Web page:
A History of American Secularism
By Susan Jacoby
(Metropolitan Books, Hardcover, 9780805074420, 432pp.)
Publication Date: April 2004
Other Editions of This Title: Paperback
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An authoritative history of the vital role of secularist thinkers and activists in the United States, from a writer of “fierce intelligence and nimble, unfettered imagination” (The New York Times)
At a time when the separation of church and state is under attack as never before, Freethinkers offers a powerful defense of the secularist heritage that gave Americans the first government in the world founded not on the authority of religion but on the bedrock of human reason.
In impassioned, elegant prose, celebrated author Susan Jacoby paints a striking portrait of more than two hundred years of secularist activism, beginning with the fierce debate over the omission of God from the Constitution. Moving from nineteenth-century abolitionism and suffragism through the twentieth century’s civil liberties, civil rights, and feminist movements, Freethinkers illuminates the neglected accomplishments of secularists who, allied with liberal and tolerant religious believers, have stood at the forefront of the battle for reforms opposed by reactionary forces in the past and today.
Rich with such iconic figures as Thomas Jefferson, Abraham Lincoln, Elizabeth Cady Stanton, and Clarence Darrow—as well as once-famous secularists such as Robert Green Ingersoll, “the Great Agnostic”—Freethinkers restores to history generations of dedicated humanists. It is they, Jacoby shows, who have led the struggle to uphold the combination of secular government and religious liberty that is the glory of the American system.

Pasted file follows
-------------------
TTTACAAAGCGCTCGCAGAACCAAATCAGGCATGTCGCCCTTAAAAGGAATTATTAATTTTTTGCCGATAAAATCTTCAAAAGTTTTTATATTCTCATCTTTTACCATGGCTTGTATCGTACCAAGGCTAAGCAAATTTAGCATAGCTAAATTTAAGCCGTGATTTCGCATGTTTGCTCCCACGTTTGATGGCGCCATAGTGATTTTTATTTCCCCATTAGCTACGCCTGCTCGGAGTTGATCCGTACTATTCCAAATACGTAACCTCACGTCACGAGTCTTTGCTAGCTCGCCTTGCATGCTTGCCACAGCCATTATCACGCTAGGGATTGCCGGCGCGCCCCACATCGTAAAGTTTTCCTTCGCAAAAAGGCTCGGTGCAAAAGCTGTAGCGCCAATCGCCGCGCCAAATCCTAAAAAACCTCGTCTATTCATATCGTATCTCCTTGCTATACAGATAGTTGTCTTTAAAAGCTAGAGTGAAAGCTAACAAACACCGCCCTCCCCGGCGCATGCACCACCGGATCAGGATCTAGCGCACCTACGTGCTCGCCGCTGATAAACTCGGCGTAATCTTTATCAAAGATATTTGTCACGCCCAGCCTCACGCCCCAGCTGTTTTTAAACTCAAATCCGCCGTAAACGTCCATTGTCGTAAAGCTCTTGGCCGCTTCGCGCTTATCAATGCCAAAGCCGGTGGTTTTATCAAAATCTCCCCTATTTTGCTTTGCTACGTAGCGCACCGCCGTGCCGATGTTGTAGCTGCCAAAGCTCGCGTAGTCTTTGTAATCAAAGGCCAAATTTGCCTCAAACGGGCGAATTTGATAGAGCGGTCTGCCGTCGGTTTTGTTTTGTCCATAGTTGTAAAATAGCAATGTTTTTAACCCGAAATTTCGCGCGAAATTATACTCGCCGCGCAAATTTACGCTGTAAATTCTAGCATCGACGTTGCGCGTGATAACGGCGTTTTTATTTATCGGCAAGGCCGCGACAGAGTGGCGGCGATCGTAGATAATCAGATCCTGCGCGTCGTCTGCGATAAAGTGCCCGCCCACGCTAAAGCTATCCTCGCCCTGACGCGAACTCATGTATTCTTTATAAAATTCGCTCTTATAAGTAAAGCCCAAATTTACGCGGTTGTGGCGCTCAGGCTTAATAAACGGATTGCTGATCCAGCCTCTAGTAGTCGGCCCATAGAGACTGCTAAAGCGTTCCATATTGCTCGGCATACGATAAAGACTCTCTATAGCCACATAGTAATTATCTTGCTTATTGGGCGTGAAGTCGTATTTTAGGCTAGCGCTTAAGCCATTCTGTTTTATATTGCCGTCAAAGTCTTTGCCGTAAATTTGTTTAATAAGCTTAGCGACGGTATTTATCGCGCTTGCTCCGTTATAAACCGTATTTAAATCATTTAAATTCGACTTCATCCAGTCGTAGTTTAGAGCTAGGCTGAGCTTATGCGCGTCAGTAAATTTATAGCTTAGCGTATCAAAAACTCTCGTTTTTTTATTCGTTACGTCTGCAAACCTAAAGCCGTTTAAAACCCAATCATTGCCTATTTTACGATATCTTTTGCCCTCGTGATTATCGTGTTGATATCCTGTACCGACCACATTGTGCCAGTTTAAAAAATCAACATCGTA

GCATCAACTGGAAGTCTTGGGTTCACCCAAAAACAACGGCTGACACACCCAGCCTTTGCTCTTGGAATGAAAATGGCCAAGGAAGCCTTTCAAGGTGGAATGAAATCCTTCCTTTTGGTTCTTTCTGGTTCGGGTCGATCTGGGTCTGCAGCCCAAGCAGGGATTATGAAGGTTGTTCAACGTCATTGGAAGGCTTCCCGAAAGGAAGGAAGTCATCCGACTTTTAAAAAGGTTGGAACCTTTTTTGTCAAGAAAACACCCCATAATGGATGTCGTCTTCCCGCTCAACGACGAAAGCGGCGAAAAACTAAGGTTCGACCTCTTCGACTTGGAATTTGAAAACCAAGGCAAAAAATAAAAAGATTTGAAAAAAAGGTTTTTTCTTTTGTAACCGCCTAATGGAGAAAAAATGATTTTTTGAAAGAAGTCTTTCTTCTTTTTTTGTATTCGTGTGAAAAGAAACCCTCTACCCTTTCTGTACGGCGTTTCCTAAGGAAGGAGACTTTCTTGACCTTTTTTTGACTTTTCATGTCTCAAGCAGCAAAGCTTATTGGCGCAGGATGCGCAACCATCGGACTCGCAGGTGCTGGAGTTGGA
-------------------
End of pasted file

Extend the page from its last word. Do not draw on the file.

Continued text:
Susan Jacoby is the author of five books, including Wild Justice, a Pulitzer Prize finalist. A contributor to The Washington Post, The New York Times, Newsday, and Vogue, she lives in New York City.
“Freethinkers is not only a good book, it is a necessary one. Ranging from the freethinking Revolution to the pious administration of George W. Bush, this dramatic study offers a welcome reminder that the Founding Fathers were intent on keeping church and state firmly separated. Lively, impassioned, and impartial, Susan Jacoby’s argument deserves more than respect; it deserves support.” —Peter Gay, Sterling Professor of History Emeritus, Yale University
“This book is fresh air for those who defend the separation of church and state. Here, clearly written and without apologetics, is the noble record of the struggle to retain America’s precious freedom of conscience, her pride for two centuries, now under threat from the political Right as never before.” —Arthur Miller